Back in October, a mulch fire ignited at the Sun Valley Recycling Center near Thermal, on land owned by the Torres Martinez Desert Cahuilla Indians. The smoke plagued schools and neighborhoods for several weeks, creating health concerns for thousands of residents in the eastern Coachella Valley.
Communities and school boards called for help—and one of the organizations that answered that call was the recently expanded Desert Healthcare District, led by newly elected Board President Leticia De Lara, and Chief Executive Officer Conrado Barzaga.
“There were funds (accessible to the DHCD) that were identified for clean air and to address some of the air-quality issues related to the fires that were burning in the east valley last October,” De Lara said during a recent phone interview. “Our CEO, Conrado, was able to identify these funds and some partners who could bring some immediate health-care resources to the residents, including Borrego Health, Clinicas de Salud del Pueblo, federally qualified health clinics, the Coachella Valley Unified School District and the Torres Martinez Desert Cahuilla Indians tribe. Also, (Barzaga) was able to identify some funds that were set aside to address issues like this in the future, and (allow potential responders) to avoid the chaos that resulted … (by facilitating) their coordination.”
This would not have been possible a couple of years ago: In November 2018, Coachella Valley residents voted to expand the Desert Healthcare District beyond its original, antiquated Cook Street boundary, all the way to the eastern end of the valley. Since then, seven districts were re-drawn and approved by the DHCD board, and directors were put in place for each. As 2019 drew to a close, the DHCD was starting to make its supportive influence felt in these historically underserved east valley communities.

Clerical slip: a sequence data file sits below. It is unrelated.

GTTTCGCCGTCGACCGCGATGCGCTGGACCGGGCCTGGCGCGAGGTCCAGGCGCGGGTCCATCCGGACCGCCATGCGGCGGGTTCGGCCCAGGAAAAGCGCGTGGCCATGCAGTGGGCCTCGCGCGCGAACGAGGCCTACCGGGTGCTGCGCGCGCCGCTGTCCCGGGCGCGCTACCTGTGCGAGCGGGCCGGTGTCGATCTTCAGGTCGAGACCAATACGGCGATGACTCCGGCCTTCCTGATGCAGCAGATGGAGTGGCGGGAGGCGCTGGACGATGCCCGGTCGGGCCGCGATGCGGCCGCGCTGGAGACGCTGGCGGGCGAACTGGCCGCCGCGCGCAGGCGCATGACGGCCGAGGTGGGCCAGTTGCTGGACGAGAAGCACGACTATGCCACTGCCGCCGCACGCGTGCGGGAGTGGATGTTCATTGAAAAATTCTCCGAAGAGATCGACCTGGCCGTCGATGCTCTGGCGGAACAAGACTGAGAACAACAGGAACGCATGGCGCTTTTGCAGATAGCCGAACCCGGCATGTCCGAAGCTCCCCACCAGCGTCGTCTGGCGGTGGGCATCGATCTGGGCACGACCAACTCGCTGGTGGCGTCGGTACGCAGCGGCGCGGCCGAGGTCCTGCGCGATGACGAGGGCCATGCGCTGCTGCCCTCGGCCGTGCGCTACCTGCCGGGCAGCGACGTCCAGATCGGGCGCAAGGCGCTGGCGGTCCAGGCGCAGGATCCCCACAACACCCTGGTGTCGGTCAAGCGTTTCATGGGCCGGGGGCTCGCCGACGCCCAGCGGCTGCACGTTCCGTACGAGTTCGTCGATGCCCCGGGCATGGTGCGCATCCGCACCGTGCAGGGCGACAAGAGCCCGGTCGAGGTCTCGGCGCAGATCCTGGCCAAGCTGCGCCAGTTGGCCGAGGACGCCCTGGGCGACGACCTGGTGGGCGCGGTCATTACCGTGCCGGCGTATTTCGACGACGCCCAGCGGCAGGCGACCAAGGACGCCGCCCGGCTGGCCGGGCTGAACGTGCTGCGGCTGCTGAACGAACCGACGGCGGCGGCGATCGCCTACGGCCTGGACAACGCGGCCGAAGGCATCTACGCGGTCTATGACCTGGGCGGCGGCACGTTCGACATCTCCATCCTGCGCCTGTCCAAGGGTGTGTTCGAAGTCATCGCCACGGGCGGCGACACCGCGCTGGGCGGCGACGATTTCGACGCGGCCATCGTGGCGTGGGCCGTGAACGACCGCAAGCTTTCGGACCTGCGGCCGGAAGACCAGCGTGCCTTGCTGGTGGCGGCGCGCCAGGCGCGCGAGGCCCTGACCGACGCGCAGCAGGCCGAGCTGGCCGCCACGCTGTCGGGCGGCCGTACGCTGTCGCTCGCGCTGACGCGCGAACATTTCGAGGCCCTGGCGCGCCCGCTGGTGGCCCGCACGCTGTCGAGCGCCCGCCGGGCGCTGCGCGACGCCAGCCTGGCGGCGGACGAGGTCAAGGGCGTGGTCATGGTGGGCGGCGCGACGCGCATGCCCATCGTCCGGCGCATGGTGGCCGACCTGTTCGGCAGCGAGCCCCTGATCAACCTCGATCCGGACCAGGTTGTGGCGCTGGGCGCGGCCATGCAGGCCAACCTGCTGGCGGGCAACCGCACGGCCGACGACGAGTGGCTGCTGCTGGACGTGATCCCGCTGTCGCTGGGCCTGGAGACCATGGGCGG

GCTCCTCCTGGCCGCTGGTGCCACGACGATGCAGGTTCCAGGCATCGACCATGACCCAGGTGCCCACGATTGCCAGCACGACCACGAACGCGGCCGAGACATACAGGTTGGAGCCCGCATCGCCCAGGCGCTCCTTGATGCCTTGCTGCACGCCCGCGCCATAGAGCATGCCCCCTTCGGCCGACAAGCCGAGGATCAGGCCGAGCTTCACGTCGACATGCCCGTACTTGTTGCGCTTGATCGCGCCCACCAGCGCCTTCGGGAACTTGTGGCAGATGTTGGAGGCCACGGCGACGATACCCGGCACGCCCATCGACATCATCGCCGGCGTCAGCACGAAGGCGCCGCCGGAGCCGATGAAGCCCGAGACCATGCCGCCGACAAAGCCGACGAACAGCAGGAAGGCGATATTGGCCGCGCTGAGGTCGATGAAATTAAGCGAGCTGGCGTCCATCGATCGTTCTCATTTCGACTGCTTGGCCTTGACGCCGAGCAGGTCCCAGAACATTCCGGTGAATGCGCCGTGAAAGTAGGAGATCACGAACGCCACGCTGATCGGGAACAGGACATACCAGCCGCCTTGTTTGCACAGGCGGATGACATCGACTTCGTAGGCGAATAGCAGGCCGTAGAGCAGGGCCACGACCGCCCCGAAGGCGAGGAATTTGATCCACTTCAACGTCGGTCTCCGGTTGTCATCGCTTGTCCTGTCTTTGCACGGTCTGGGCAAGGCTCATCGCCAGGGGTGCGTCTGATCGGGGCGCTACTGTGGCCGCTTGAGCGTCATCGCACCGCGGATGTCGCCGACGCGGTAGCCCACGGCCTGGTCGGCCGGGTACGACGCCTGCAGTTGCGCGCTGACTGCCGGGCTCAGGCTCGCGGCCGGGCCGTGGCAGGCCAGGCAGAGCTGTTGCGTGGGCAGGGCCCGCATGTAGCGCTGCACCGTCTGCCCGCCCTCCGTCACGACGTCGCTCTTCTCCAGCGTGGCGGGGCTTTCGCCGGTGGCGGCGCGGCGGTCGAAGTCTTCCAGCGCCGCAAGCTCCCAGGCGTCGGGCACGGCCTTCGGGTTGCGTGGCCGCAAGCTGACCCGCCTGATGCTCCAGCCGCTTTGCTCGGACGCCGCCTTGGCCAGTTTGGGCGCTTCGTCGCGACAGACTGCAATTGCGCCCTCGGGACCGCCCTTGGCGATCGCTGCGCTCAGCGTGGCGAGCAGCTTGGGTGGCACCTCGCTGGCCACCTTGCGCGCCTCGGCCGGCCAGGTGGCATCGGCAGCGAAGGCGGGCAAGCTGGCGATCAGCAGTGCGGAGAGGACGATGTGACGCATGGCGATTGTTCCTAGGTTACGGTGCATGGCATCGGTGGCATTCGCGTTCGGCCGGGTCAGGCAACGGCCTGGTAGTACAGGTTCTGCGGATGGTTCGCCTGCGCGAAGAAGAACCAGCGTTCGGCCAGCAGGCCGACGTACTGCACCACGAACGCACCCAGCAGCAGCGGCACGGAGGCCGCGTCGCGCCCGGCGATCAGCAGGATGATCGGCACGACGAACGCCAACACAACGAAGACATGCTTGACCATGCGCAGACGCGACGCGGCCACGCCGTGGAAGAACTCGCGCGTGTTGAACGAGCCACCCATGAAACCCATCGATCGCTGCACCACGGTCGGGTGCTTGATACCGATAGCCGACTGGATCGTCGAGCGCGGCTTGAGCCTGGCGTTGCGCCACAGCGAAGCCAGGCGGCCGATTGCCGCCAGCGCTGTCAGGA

In another recent dangerous health-related incident that drew substantial attention, the management of the Oasis Mobile Home Park in Thermal proved to be incapable of supplying reliable access to clean drinking water for its nearly 2,000 residents; the drinking water drawn from wells on the property, also owned by the Torres Martinez Desert Cahuilla Indians, was found to contain unacceptably high levels of arsenic. Immediate attempts to import clean water proved insufficient.
“At our December meeting, we allocated some funding to be used in partnership with the county of Riverside to address some of the water-quality issues affecting the mobile home park in the Thermal area,” De Lara said. “And we also funded a request from Martha’s Village back in October. So, those are some examples of what’s already been accomplished” in the expansion territory.
The arrival of the DHCD as a new funding option in the east valley is welcomed by established nonprofit health service providers working with east valley residents, including the Coachella Valley Volunteers in Medicine (CVVIM).
“It’s nice to see new things happening,” said Doug Morin, the executive director of CVVIM, in a phone interview. “There’s about $300,000 for east valley funding. So, when you consider all the (health-care-related) charities serving residents in the east valley, (the funding) is limited, but anything is better than nothing.”
Morin said he had just submitted an application for a $50,000 grant to be used to defray the costs of the east valley patient services his nonprofit provides. He hopes his proposal will get approved by the DHCD board in February. However, when compared to the roughly $120,000 annual grant that CVVIM has received from the DHCD to serve its west valley population, the geographic discrepancy in available support becomes apparent.
De Lara said the disparity comes from the fact that funding going toward efforts within the previous DHCD boundaries is not being reduced to fund efforts in the expanded portion.
“We’re continuing to provide the same level of funding for the west valley. … We are continuing to address homelessness and (work) for a regional solution,” she said. “We believe that in the west valley, there are some major gaps in services (for the homeless).”